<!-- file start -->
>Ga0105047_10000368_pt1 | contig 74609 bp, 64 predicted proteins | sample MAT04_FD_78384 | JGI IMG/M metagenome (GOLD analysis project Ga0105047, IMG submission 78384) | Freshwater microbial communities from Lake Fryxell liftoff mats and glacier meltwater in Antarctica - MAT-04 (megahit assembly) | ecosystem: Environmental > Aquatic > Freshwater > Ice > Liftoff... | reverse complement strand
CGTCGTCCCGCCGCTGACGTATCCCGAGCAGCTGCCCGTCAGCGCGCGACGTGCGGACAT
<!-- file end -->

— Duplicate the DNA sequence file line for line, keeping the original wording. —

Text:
>Ga0105047_10000368_pt1 | contig 74609 bp, 64 predicted proteins | sample MAT04_FD_78384 | JGI IMG/M metagenome (GOLD analysis project Ga0105047, IMG submission 78384) | Freshwater microbial communities from Lake Fryxell liftoff mats and glacier meltwater in Antarctica - MAT-04 (megahit assembly) | ecosystem: Environmental > Aquatic > Freshwater > Ice > Liftoff... | reverse complement strand
CGTCGTCCCGCCGCTGACGTATCCCGAGCAGCTGCCCGTCAGCGCGCGACGTGCGGACAT